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Scientists use DNA to identify species killed during early whaling days

Posted: Thursday, Jun 5th, 2014


Antarctic blue whale. (Photo courtesy of Paul Ensor)
For more than 100 years, piles of whale bones have littered the beaches of South Georgia Island in the South Atlantic Ocean remnants of a vast and deadly whaling industry in the early 20th century that reduced many populations of Southern Hemisphere whales to near-extinction.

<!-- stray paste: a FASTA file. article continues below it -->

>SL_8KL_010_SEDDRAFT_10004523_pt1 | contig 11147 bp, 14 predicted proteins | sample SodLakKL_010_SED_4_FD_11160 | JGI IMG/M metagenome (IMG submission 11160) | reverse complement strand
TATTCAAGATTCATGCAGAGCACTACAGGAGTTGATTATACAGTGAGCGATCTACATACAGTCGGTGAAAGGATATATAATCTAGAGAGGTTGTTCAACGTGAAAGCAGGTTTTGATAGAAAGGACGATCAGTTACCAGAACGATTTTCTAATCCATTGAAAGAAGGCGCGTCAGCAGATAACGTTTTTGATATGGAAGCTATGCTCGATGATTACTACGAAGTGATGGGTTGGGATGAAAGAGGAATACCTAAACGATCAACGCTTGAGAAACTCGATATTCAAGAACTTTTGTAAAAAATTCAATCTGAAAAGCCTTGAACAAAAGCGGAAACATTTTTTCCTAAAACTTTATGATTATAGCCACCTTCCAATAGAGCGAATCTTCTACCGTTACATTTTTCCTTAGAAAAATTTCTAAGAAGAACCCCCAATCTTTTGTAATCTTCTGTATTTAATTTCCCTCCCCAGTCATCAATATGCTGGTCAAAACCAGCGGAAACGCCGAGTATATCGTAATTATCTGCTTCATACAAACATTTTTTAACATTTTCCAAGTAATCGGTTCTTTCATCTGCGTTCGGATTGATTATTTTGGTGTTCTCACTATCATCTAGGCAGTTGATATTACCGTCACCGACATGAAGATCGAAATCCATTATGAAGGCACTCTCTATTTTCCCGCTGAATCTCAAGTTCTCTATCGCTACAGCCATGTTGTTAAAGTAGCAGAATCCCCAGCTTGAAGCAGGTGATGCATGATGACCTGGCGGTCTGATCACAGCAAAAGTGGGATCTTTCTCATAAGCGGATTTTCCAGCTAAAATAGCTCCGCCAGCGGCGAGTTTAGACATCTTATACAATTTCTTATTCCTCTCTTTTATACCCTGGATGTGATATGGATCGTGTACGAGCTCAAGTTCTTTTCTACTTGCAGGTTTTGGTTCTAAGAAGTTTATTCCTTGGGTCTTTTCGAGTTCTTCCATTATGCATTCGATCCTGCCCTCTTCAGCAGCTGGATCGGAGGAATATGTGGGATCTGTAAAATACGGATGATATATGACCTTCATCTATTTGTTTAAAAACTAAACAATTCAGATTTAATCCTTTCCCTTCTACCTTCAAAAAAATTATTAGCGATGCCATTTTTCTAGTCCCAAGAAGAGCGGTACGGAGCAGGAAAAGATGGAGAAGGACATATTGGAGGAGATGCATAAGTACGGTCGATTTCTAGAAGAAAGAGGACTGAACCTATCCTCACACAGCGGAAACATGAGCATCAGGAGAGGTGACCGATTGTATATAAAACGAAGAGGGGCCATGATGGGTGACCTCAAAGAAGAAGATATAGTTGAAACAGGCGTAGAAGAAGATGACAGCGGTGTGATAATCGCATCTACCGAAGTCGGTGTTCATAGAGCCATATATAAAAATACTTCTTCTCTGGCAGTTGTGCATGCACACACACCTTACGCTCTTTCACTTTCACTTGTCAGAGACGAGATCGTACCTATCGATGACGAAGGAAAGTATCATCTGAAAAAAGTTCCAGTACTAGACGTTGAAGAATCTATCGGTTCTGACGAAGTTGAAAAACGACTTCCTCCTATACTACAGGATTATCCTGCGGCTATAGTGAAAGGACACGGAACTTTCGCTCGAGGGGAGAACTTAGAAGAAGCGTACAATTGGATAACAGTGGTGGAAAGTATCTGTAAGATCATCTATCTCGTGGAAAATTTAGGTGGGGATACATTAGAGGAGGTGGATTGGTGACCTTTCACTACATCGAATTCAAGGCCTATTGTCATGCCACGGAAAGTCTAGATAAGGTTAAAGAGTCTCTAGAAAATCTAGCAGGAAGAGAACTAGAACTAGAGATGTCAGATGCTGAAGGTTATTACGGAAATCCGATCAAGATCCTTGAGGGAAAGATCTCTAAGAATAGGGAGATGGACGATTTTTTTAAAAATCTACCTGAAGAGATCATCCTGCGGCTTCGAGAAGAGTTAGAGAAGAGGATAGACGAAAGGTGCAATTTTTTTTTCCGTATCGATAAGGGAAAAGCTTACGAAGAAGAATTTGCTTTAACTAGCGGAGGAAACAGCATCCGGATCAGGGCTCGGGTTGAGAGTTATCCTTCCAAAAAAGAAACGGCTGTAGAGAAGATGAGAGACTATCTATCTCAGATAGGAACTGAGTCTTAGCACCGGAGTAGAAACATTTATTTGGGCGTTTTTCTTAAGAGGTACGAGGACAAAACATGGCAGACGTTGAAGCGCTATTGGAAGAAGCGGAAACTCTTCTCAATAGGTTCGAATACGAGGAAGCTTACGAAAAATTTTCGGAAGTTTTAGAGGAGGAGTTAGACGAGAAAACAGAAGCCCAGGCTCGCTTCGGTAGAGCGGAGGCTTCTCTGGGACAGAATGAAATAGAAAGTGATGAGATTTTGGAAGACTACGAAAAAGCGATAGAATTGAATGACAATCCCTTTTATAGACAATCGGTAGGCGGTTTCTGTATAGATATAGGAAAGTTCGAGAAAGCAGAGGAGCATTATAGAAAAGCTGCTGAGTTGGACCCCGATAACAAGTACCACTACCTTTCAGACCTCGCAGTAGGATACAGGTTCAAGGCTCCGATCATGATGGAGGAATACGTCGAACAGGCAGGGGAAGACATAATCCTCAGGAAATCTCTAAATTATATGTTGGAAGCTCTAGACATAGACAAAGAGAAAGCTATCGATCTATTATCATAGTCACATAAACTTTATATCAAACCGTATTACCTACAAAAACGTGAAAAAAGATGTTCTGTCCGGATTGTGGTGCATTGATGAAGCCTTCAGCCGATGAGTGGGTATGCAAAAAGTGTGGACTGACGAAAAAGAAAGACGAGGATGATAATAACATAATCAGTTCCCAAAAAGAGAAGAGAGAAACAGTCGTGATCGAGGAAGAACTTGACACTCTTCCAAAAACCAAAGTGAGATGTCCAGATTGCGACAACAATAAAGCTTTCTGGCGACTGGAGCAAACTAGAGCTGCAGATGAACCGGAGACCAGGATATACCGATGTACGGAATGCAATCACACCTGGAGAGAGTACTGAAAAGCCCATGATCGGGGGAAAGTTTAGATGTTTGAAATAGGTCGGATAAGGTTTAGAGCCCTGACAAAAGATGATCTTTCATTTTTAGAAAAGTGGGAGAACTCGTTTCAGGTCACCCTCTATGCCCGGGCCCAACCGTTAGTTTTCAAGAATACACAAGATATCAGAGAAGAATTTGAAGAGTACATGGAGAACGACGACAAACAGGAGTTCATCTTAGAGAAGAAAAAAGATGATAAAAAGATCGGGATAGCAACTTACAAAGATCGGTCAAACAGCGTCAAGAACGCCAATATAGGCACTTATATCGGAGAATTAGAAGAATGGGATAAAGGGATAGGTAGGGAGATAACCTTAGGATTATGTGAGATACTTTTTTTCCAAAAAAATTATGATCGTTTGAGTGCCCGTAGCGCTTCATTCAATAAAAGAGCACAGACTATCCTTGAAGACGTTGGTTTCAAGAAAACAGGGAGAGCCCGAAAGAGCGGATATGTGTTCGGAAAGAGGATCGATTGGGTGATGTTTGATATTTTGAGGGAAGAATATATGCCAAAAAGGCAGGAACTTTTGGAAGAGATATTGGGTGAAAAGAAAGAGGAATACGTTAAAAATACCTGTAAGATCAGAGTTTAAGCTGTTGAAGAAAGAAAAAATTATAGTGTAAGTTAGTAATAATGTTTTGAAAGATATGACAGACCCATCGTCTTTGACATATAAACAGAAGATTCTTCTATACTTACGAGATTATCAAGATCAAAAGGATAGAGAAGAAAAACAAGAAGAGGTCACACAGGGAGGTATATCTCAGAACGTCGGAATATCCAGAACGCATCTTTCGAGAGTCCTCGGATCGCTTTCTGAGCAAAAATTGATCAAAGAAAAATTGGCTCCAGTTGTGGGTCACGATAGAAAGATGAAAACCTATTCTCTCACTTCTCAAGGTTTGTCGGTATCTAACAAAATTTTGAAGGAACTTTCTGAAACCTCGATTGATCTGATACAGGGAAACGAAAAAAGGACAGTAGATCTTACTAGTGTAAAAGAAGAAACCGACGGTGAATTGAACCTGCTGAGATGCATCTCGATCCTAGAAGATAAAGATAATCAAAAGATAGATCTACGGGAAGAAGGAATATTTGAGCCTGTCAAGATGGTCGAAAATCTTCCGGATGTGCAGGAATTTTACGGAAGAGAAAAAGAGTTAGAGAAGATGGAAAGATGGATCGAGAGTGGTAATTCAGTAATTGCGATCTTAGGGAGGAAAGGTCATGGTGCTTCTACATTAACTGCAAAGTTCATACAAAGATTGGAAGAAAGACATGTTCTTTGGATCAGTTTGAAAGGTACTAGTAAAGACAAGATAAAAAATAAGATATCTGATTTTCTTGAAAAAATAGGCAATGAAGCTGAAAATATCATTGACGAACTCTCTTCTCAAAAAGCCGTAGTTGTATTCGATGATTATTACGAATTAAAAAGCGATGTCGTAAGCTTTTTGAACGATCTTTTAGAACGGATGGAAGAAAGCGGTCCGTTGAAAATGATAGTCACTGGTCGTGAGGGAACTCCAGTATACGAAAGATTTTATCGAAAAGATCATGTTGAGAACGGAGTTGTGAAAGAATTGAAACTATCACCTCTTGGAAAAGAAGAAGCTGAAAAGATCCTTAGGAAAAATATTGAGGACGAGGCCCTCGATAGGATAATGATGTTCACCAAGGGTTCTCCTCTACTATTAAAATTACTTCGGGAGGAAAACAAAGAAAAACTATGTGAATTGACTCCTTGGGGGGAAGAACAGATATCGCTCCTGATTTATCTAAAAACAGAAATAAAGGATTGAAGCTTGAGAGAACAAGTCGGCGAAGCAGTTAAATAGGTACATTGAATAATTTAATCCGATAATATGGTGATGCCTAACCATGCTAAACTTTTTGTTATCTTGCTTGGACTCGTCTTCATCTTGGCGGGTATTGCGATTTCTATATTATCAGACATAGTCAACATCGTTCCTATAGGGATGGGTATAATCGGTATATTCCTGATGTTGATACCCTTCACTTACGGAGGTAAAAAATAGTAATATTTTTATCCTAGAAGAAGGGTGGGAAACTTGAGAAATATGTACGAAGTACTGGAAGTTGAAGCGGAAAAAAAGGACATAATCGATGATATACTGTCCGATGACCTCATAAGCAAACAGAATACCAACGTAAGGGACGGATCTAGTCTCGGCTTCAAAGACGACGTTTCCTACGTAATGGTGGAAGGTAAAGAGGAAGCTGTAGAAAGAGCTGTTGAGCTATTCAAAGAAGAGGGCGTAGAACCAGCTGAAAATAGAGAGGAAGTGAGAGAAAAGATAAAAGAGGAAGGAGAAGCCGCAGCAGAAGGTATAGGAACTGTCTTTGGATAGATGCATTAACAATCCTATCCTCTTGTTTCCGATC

Recently, scientists announced they have used DNA from the bones to identify the species of whales killed at South Georgia, and to link the collection to a likely time period in the catch records. Their findings are being published in the journal Marine Mammal Science.

The study represents the most comprehensive investigation of historic genetic diversity in whales from around the Antarctic region prior to commercial whaling. The researchers attempted to extract DNA from 281 whale bones and were successful in 82 percent of the cases.



For the complete article see the 06-06-2014 issue.

Click here to purchase an electronic version of the 06-06-2014 paper.


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